I might have been a little bit more impressed if your source was from the Ramban or from Rashi, as interpreted by Rav Moshe Feinstein, or by the Lubavitcher Rebbe. (Actually, I would have been way more impressed.)

Let’s take a closer look at that scripture.

17 And the Lord said to me, "They have done well in what they have spoken. 18 I will set up a prophet for them from among their brothers like you, and I will put My words into his mouth, and he will speak to them all that I command him.

Here, we see G-d telling the Jewish people that prophets will follow Moses to lead the Jewish people. This is not messianic specifically; it’s a generic statement about all prophets. If this were about G-d himself, then why does he need to command his prophet? G-d isn’t saying that he’ll speak for himself here, he’s saying “I will put my words in his mouth?”

19And it will be, that whoever does not hearken to My words that he speaks in My name, I will exact [it] of him. 20 But the prophet who intentionally speaks a word in My name, which I did not command him to speak, or who speaks in the name of other gods, that prophet shall die.

This next verse serves as further evidence that G-d is not speaking about himself. He’s speaking about another being who has free will to do whatever he likes. G-d is warning us to be on the lookout for false prophets, because not every guy that comes along claiming to be a prophet will be the real deal.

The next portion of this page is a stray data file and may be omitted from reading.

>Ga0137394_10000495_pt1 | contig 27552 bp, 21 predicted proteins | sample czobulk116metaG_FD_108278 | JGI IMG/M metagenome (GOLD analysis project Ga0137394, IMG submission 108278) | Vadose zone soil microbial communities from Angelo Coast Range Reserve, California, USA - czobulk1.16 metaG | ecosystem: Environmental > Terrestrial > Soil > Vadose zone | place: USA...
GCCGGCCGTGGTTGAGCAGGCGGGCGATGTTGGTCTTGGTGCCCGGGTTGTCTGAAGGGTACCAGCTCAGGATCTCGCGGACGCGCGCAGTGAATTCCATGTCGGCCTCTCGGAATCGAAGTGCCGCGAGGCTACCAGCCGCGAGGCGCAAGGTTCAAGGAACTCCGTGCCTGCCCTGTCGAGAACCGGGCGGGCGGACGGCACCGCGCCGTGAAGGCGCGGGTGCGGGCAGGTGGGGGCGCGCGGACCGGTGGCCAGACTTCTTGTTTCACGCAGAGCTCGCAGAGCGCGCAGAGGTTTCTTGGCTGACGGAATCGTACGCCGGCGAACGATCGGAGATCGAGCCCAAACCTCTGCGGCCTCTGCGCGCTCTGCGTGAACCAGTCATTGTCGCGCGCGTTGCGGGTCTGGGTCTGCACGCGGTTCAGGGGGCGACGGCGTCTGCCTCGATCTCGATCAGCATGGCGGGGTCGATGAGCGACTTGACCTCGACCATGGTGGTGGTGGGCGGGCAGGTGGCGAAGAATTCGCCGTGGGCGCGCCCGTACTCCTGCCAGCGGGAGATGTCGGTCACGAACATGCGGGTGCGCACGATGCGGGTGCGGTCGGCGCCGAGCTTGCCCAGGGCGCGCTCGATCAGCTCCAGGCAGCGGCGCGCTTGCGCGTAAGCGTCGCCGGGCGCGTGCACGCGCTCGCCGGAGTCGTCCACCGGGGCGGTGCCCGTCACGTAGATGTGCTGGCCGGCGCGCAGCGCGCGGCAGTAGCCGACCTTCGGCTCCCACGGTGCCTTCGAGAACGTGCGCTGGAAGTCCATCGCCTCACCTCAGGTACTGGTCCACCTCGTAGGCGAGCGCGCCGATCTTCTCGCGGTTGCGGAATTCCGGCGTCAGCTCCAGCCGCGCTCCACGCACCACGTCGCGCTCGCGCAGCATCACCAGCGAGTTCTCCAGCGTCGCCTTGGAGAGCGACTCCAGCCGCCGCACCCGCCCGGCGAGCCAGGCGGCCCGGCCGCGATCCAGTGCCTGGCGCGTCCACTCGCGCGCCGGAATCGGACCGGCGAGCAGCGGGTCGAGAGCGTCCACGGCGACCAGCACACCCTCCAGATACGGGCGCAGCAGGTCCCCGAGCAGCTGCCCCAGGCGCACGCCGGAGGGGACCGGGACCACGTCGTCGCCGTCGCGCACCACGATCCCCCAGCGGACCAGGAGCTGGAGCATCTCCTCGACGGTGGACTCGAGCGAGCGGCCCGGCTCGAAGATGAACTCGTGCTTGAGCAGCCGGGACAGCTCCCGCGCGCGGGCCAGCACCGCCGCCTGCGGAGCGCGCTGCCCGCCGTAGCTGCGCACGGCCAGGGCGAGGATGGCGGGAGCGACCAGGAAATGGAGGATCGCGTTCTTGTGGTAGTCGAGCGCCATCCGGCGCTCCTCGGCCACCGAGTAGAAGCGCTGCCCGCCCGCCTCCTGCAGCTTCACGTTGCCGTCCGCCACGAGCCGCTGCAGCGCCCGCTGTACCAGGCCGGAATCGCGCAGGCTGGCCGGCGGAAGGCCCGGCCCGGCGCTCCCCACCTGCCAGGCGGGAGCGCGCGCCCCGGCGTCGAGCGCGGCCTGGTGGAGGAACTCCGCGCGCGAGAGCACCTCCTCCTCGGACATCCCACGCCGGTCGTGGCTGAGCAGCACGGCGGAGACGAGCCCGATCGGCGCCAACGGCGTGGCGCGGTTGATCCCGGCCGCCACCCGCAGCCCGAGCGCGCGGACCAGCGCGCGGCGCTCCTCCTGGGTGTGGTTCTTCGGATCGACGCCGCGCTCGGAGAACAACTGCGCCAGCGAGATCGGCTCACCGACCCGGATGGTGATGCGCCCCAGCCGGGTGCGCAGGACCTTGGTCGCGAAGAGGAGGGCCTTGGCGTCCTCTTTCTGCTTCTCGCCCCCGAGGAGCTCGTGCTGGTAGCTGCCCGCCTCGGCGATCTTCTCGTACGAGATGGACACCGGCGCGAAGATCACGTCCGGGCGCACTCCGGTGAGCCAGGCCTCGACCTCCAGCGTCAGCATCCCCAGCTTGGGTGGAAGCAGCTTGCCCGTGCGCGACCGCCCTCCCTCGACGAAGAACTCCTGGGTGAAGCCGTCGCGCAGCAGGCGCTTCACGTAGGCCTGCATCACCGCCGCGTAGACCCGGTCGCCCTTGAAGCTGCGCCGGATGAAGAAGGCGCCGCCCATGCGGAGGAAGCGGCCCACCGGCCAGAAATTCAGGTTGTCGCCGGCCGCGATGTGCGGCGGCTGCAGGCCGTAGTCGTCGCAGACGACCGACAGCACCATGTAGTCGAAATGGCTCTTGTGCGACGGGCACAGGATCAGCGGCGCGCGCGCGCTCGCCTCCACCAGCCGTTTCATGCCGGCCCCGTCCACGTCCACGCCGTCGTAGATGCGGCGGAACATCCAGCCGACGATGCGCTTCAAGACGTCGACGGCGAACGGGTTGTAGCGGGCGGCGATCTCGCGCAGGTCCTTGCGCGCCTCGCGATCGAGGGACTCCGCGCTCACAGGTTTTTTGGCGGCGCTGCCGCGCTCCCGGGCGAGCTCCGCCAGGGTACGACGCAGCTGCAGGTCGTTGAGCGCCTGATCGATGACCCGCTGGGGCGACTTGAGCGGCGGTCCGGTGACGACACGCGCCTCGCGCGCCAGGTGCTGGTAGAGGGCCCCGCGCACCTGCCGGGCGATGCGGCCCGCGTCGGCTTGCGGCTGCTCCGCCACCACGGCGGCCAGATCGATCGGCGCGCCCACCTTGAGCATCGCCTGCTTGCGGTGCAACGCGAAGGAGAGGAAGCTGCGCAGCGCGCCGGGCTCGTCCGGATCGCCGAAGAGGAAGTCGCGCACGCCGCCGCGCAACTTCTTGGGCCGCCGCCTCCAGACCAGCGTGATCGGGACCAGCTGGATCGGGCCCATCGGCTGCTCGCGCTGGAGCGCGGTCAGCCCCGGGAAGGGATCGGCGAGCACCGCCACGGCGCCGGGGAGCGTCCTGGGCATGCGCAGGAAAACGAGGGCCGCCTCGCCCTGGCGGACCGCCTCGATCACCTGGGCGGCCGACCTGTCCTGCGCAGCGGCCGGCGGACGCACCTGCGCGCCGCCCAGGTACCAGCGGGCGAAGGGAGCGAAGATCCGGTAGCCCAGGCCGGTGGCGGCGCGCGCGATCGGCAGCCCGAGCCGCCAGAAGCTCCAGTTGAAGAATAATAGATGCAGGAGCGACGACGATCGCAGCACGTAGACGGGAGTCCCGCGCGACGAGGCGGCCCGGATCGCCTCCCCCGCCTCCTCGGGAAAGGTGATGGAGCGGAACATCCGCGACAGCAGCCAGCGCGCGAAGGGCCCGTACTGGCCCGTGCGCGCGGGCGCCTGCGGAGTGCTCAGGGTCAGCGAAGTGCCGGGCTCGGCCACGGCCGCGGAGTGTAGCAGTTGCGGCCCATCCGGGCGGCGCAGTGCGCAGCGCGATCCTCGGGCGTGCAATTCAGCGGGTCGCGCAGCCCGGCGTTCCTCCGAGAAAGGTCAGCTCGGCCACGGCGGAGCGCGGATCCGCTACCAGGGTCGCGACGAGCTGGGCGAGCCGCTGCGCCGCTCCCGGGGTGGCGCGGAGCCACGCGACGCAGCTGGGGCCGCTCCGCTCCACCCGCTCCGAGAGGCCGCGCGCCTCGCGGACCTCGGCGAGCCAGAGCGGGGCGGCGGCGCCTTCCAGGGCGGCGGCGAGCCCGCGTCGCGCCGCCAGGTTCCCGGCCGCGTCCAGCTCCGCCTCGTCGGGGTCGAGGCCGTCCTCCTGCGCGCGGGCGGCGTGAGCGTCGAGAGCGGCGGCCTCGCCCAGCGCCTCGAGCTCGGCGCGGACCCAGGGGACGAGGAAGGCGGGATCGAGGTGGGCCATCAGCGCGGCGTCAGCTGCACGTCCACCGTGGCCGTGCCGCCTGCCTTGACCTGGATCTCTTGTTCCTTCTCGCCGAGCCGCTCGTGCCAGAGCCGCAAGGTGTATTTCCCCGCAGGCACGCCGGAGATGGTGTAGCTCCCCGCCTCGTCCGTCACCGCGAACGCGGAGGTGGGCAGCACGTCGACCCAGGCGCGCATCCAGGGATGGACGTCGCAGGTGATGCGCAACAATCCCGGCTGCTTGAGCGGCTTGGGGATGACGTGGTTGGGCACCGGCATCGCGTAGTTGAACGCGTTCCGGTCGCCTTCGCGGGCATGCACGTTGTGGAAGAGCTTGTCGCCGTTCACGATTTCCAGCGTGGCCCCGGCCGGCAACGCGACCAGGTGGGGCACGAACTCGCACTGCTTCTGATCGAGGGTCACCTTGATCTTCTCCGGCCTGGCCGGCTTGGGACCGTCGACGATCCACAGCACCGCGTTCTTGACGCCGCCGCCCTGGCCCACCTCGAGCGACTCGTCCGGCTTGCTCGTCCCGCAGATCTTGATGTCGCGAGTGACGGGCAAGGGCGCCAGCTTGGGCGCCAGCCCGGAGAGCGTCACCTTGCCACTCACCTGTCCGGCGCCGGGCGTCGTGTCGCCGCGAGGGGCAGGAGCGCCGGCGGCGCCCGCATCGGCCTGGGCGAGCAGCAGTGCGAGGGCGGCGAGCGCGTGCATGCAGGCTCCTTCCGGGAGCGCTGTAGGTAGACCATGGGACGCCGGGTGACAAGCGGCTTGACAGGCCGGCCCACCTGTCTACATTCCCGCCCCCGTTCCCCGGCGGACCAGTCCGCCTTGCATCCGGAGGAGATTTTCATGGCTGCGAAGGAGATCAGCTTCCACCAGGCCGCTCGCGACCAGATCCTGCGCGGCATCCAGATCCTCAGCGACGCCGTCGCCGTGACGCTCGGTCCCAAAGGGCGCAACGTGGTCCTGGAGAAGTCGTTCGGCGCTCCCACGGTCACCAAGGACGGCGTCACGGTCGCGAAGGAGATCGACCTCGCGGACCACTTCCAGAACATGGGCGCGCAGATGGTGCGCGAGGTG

If this was about a single, known person who was predestined to be G-d himself, then the language in the passage would be very different.

21 Now if you say to yourself, "How will we know the word that the Lord did not speak?" 22 If the prophet speaks in the name of the Lord, and the thing does not occur and does not come about, that is the thing the Lord did not speak. The prophet has spoken it wantonly; you shall not be afraid of him.

In addition to warning us, we’re told how to spot the false prophet. Has the prophet predicted something that didn’t come true? If so, then he’s a false prophet, and he’s not backed by G-d.

TL/DR Summary: This is not a messianic passage. It’s a generic passage about all prophets to follow Moses, and a warning about false prophets is given.
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11-10-2015, 08:46 AM